With the release this week of Harry Potter and the Deathly Hallows Part Two, the final (?) Harry Potter film, in movie theatres, now seems like a good time to look back on the Potter series and how it evolved over the years while keeping as close as possible to the original J.K. Rowling books. The new film, like the (second half of) the book it's based on, signals an end to the popular series. The next (well, almost) several posts in this blog will review the various installments of the series.
First up is 2001's Harry Potter and the Sorcerer's Stone (here's the original trailer), which audiences saw two months after the horrible events of 9/11. The country was looking for both some kind of reassurance and an escape then, and Harry and company fit the bill. The opening chapter of this series introduces us to young 11-year-old orphan Harry (Daniel Radcliffe) who gets accepted to the Hogwarts School of Witchcraft and Wizardry, which allows him to escape his nasty relatives. At Hogwarts, he meets and makes various friends and potential enemies, including fellow students Ron Weasley (Rupert Grint) and Hermione Granger (Emma Watson); instructors Quirrell (Ian Hart), Snape (Alan Rickman) and McGonagall (Maggie Smith), headmaster Dumbledore (Richard Harris); and groundskeeper Hagrid (Robbie Coltrane).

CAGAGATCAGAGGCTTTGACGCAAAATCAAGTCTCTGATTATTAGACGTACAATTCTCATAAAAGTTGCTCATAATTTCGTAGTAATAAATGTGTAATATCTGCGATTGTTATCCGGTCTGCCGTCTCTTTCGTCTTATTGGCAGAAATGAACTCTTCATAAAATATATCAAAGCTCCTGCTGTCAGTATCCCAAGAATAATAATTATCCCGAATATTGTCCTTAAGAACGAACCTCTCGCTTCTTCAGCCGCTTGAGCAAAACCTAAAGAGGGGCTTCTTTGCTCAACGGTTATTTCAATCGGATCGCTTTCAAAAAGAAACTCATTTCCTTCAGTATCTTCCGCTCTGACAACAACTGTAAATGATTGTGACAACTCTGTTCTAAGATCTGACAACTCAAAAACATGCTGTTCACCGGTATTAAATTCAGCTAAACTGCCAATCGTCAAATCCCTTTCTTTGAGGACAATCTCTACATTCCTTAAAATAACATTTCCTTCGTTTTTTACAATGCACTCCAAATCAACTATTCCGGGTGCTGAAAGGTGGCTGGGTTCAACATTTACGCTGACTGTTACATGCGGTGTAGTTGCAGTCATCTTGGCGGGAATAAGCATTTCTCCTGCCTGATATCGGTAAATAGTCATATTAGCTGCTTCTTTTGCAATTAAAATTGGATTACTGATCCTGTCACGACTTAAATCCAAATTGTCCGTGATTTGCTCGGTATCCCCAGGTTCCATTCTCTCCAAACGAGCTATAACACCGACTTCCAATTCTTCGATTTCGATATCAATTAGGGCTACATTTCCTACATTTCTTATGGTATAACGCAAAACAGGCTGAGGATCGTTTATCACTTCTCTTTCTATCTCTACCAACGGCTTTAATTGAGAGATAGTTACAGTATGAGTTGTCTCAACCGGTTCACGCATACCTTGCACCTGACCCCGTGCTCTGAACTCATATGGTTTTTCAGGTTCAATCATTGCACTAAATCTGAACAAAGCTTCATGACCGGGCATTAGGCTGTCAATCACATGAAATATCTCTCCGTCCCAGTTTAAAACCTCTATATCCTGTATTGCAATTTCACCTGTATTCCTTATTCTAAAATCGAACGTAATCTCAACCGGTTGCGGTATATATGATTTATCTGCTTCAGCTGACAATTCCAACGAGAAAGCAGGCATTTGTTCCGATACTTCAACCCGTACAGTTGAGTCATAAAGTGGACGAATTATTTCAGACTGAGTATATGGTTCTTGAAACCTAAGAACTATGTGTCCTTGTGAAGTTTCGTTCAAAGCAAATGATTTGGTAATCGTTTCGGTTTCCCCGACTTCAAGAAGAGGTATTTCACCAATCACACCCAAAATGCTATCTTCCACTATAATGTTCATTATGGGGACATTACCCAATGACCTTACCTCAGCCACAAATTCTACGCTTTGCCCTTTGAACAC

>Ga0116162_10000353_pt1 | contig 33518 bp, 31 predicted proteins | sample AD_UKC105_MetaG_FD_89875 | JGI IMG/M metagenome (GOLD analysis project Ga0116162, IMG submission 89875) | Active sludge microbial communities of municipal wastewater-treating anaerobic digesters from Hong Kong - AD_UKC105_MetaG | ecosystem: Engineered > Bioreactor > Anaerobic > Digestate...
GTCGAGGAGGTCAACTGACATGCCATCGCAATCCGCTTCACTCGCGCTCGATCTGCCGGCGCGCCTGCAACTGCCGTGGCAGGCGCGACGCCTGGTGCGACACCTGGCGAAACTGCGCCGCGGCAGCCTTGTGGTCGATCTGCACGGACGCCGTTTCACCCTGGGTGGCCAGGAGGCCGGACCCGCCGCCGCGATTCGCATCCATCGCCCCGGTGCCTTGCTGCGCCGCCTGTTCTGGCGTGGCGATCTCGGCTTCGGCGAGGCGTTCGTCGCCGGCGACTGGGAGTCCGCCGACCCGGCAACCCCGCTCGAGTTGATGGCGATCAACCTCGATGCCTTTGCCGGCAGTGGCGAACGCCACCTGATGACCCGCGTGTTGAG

Harry studies how to use his inherent magical powers, becomes a champion at the game of "Quidditch" ( a game kinda like soccer, but on flying broomsticks), and discovers that his parents were killed by the evil Voldemort, who may be trying to prolong his life through the "sorcerer's stone". (Voldemort also gave Harry his zigzag scar, which flares up when danger is sensed.) Somebody on the teaching staff at Hogwarts is aiding Voldemort, but who? Harry, with the aid of Ron, Hermione and Hagrid, tries to find out.
Although director Chris Columbus (never a favorite of mine) has a leaden sense of pacing and John Williams' soundtrack is overdone (and I am a fan of Williams), Sorcerer's Stone still manages to succeed as a good intro to the series. The performances are sincere, the episodic structure of the book is adapted reasonably well to the screen (although some scenes should've been shortened or cut; Richard Harris' two big scenes at the end for example, no fault of his, go on interminably) and the overall sense of fun and adventure that made the books (well, most of them) work carries over successfully. The scenes with the Quidditch game, the Orge in the girls' restroom and the exciting chess board sequence with giant, animated -and lethal!- pieces are especially exciting and well done (not to mention reminiscent of Ray Harryhausen's films). In short, Harry Potter and the Sorcerer's Stone, flaws aside, still holds up as an entertaining, if overlong, introduction to the series. (Click here to reserve our copy online.)